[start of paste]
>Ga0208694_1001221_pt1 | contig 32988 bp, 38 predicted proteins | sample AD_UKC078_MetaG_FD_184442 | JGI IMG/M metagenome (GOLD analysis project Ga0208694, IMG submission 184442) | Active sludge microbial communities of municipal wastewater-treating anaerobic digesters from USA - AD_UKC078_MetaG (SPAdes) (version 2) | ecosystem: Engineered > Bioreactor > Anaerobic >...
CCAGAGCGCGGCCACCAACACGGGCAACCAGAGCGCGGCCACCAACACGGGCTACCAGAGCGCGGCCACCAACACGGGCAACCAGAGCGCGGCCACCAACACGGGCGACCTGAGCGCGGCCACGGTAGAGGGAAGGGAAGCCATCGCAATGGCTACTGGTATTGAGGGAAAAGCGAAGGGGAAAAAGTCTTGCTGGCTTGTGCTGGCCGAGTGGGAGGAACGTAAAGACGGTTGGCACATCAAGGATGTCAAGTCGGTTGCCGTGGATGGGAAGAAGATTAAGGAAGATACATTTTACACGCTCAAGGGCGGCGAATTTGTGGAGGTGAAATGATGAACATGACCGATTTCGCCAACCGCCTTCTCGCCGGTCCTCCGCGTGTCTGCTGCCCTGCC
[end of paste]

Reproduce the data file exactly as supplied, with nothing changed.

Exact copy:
>Ga0208694_1001221_pt1 | contig 32988 bp, 38 predicted proteins | sample AD_UKC078_MetaG_FD_184442 | JGI IMG/M metagenome (GOLD analysis project Ga0208694, IMG submission 184442) | Active sludge microbial communities of municipal wastewater-treating anaerobic digesters from USA - AD_UKC078_MetaG (SPAdes) (version 2) | ecosystem: Engineered > Bioreactor > Anaerobic >...
CCAGAGCGCGGCCACCAACACGGGCAACCAGAGCGCGGCCACCAACACGGGCTACCAGAGCGCGGCCACCAACACGGGCAACCAGAGCGCGGCCACCAACACGGGCGACCTGAGCGCGGCCACGGTAGAGGGAAGGGAAGCCATCGCAATGGCTACTGGTATTGAGGGAAAAGCGAAGGGGAAAAAGTCTTGCTGGCTTGTGCTGGCCGAGTGGGAGGAACGTAAAGACGGTTGGCACATCAAGGATGTCAAGTCGGTTGCCGTGGATGGGAAGAAGATTAAGGAAGATACATTTTACACGCTCAAGGGCGGCGAATTTGTGGAGGTGAAATGATGAACATGACCGATTTCGCCAACCGCCTTCTCGCCGGTCCTCCGCGTGTCTGCTGCCCTGCC